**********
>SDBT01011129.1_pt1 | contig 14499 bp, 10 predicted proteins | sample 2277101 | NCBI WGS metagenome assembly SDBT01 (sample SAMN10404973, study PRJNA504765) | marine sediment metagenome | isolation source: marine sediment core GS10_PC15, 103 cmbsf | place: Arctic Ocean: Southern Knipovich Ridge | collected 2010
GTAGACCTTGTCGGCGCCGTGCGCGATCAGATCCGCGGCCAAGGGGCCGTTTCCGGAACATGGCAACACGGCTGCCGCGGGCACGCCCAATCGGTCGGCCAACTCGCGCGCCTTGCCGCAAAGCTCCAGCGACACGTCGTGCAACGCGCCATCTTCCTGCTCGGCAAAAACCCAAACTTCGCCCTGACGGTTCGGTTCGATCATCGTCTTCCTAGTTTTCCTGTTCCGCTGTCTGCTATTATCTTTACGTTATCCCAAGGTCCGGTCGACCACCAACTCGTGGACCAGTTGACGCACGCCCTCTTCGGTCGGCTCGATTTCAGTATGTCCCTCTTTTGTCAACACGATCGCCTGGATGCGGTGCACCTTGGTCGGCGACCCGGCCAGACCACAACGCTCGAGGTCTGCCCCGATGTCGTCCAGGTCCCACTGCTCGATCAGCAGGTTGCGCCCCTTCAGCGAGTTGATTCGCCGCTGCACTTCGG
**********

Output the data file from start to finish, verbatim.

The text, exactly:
>SDBT01011129.1_pt1 | contig 14499 bp, 10 predicted proteins | sample 2277101 | NCBI WGS metagenome assembly SDBT01 (sample SAMN10404973, study PRJNA504765) | marine sediment metagenome | isolation source: marine sediment core GS10_PC15, 103 cmbsf | place: Arctic Ocean: Southern Knipovich Ridge | collected 2010
GTAGACCTTGTCGGCGCCGTGCGCGATCAGATCCGCGGCCAAGGGGCCGTTTCCGGAACATGGCAACACGGCTGCCGCGGGCACGCCCAATCGGTCGGCCAACTCGCGCGCCTTGCCGCAAAGCTCCAGCGACACGTCGTGCAACGCGCCATCTTCCTGCTCGGCAAAAACCCAAACTTCGCCCTGACGGTTCGGTTCGATCATCGTCTTCCTAGTTTTCCTGTTCCGCTGTCTGCTATTATCTTTACGTTATCCCAAGGTCCGGTCGACCACCAACTCGTGGACCAGTTGACGCACGCCCTCTTCGGTCGGCTCGATTTCAGTATGTCCCTCTTTTGTCAACACGATCGCCTGGATGCGGTGCACCTTGGTCGGCGACCCGGCCAGACCACAACGCTCGAGGTCTGCCCCGATGTCGTCCAGGTCCCACTGCTCGATCAGCAGGTTGCGCCCCTTCAGCGAGTTGATTCGCCGCTGCACTTCGG